Choosing the right curtain lengths is a necessity when you’re decorating any room. You need to find curtains that are the appropriate length and size for the window and the space, whether it’s a bedroom that needs blackout shades, a living room that calls for dramatic drapery, or a breakfast nook where you want a little privacy.
“There are many factors that should be taken into consideration when determining what’s best for a window or series of windows being treated,” says Chris Jovanelly, senior interior designer at Est Est Interior Design. “Ceiling height, window height, architectural details, and specific design intent for the space are all very important considerations when establishing the finished drapery length.”
With that in mind, we gathered guidance and tips from Jovanelly and Haley Weidenbaum, the Los Angeles–based interior designer who founded the custom window treatment company Everhem, on how to choose curtain lengths that elevate your space.
Measure the Window and Ceiling Heights
Finding the right curtain length is easy when you take into consideration the height of both your window and ceiling, says Weidenbaum. Start by measuring from the floor to top of the window and then from the top of the window to the ceiling. (The top of the window to ceiling is referred to as the available mounting space.)
“Ideally you want to mount [curtains] 10 inches above your window or 3 inches below your ceiling. By placing your hardware high above your window it will make the room look much taller,” says Weidenbaum. “To determine the length of your curtains, add together the floor to top of window measurement plus mount height desired. Deduct for hardware by measuring the outer diameter of your curtain ring.”
If you don’t have 10 inches above your window (or three inches below your ceiling), or just want to consider another option, consider mounting your curtain rod at the middle point between the top of the window and the ceiling, suggests Jovanelly. “If the window is 10 feet high and the ceiling is 12 feet, then that point would be 11 feet,” he says.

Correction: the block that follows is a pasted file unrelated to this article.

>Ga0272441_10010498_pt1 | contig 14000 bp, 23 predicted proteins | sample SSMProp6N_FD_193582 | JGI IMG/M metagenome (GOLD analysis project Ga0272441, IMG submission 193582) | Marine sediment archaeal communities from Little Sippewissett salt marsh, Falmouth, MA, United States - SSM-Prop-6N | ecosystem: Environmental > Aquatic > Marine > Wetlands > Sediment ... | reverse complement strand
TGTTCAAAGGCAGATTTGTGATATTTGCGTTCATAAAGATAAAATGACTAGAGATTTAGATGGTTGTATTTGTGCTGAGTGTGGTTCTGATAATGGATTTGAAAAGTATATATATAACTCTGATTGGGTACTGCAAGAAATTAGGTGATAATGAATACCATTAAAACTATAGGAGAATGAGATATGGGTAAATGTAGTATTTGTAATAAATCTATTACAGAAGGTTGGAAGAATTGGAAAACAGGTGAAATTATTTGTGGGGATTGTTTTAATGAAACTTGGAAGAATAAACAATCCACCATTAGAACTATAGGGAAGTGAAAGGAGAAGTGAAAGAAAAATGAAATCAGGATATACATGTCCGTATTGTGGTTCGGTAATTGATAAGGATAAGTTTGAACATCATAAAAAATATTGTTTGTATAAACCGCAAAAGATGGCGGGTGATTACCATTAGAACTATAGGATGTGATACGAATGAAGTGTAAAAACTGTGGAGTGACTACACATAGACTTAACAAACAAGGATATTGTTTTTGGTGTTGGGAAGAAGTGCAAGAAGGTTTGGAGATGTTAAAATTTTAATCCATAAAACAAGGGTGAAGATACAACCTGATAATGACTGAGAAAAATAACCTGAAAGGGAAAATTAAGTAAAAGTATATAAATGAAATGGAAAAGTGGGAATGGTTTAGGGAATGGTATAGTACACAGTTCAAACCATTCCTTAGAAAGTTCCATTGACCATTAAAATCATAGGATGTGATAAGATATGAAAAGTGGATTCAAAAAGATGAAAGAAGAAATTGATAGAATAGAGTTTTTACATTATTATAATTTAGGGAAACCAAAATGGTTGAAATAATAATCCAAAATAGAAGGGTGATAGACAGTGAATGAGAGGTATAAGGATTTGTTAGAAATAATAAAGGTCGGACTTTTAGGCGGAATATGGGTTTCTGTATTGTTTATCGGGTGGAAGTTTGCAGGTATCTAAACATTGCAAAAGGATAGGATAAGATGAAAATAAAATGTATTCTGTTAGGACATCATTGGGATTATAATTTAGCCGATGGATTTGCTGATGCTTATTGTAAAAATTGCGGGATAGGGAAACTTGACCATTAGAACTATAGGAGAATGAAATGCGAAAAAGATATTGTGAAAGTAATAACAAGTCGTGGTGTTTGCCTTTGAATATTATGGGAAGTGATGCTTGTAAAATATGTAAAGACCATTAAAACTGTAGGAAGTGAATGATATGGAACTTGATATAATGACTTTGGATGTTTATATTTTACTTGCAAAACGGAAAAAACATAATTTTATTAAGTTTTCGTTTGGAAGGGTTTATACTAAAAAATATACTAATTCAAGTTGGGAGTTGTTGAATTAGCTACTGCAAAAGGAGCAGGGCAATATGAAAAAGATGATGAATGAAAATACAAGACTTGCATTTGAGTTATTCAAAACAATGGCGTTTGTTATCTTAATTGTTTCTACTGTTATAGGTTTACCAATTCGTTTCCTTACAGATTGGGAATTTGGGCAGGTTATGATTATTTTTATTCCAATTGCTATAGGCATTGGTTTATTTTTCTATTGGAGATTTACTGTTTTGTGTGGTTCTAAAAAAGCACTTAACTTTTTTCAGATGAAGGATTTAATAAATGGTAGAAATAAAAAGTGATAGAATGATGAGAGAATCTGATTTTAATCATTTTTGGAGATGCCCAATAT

Of course, all rooms have their quirks, and there are cases when neither formula works. “If there is a large crown molding or architectural detail like a beam, then this might make me want to reconsider the 11 feet—or it might not, as each situation is unique.”
Think About the Room
Curtain length isn’t all strictly math, though. A curtain for a bathroom window is generally smaller than one for a living room or dining area. “A shorter curtain is considered a café curtain—perfect in the kitchen or bathroom or smaller windows,” says Weidenbaum, whose company just launched custom café curtains in sheer linen. “Typically these types of curtains are mounted in the middle of the window, allowing natural light to pour into your kitchen or bathroom while still offering privacy on the bottom portion.”
Determine the Width of the Window
You’ll want to measure the width of your window from outside edge or trim to outside edge or trim, says Weidenbaum. To do this, measure the available space on the right and left of your window so you can extend the hardware beyond the width of the window.
“I recommend your hardware extend about eight inches on either side of your window so your drapery has somewhere to ‘stack’ up when the panels are completely open,” says Weidenbaum.
Calculate the Curtain Length and Width
“Add the width numbers together to get the area to cover and hardware length, and add the length numbers together to get your mount height and panel length,” advises Weidenbaum.
It’s important to take your time when it comes to choosing curtain lengths. If you’re still unsure, consult an interior designer or window treatment expert (such as a local seamstress) to get personalized advice tailored to your needs.
Casey Clark is a freelance journalist who specializes in beauty, health, and style-related commerce content. She graduated from Hofstra University with a degree in journalism. Her work has been published in Women’s Health, Forbes, Better Homes & Gardens, and more.